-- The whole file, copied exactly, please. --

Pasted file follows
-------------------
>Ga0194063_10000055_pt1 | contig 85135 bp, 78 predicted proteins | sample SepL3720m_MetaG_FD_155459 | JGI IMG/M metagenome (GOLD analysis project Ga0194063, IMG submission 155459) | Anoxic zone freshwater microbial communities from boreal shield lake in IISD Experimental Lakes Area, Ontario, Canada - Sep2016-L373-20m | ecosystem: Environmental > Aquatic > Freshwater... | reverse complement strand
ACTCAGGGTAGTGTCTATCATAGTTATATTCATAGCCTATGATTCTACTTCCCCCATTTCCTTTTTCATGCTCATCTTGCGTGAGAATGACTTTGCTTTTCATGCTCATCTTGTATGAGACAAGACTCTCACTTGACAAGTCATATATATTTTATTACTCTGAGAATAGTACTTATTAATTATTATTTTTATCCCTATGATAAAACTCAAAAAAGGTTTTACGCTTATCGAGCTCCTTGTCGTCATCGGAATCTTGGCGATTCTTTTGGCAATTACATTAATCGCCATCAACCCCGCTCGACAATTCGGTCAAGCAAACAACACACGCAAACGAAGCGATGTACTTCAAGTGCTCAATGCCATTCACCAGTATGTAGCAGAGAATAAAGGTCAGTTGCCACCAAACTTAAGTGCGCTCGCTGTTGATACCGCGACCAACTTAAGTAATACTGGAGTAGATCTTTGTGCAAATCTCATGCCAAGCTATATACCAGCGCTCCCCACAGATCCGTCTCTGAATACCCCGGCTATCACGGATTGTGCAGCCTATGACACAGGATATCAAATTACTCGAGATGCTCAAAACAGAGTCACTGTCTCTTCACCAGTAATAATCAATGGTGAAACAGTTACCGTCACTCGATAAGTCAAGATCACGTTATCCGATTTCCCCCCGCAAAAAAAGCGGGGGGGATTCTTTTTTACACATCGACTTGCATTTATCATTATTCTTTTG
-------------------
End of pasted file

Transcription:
>Ga0194063_10000055_pt1 | contig 85135 bp, 78 predicted proteins | sample SepL3720m_MetaG_FD_155459 | JGI IMG/M metagenome (GOLD analysis project Ga0194063, IMG submission 155459) | Anoxic zone freshwater microbial communities from boreal shield lake in IISD Experimental Lakes Area, Ontario, Canada - Sep2016-L373-20m | ecosystem: Environmental > Aquatic > Freshwater... | reverse complement strand
ACTCAGGGTAGTGTCTATCATAGTTATATTCATAGCCTATGATTCTACTTCCCCCATTTCCTTTTTCATGCTCATCTTGCGTGAGAATGACTTTGCTTTTCATGCTCATCTTGTATGAGACAAGACTCTCACTTGACAAGTCATATATATTTTATTACTCTGAGAATAGTACTTATTAATTATTATTTTTATCCCTATGATAAAACTCAAAAAAGGTTTTACGCTTATCGAGCTCCTTGTCGTCATCGGAATCTTGGCGATTCTTTTGGCAATTACATTAATCGCCATCAACCCCGCTCGACAATTCGGTCAAGCAAACAACACACGCAAACGAAGCGATGTACTTCAAGTGCTCAATGCCATTCACCAGTATGTAGCAGAGAATAAAGGTCAGTTGCCACCAAACTTAAGTGCGCTCGCTGTTGATACCGCGACCAACTTAAGTAATACTGGAGTAGATCTTTGTGCAAATCTCATGCCAAGCTATATACCAGCGCTCCCCACAGATCCGTCTCTGAATACCCCGGCTATCACGGATTGTGCAGCCTATGACACAGGATATCAAATTACTCGAGATGCTCAAAACAGAGTCACTGTCTCTTCACCAGTAATAATCAATGGTGAAACAGTTACCGTCACTCGATAAGTCAAGATCACGTTATCCGATTTCCCCCCGCAAAAAAAGCGGGGGGGATTCTTTTTTACACATCGACTTGCATTTATCATTATTCTTTTG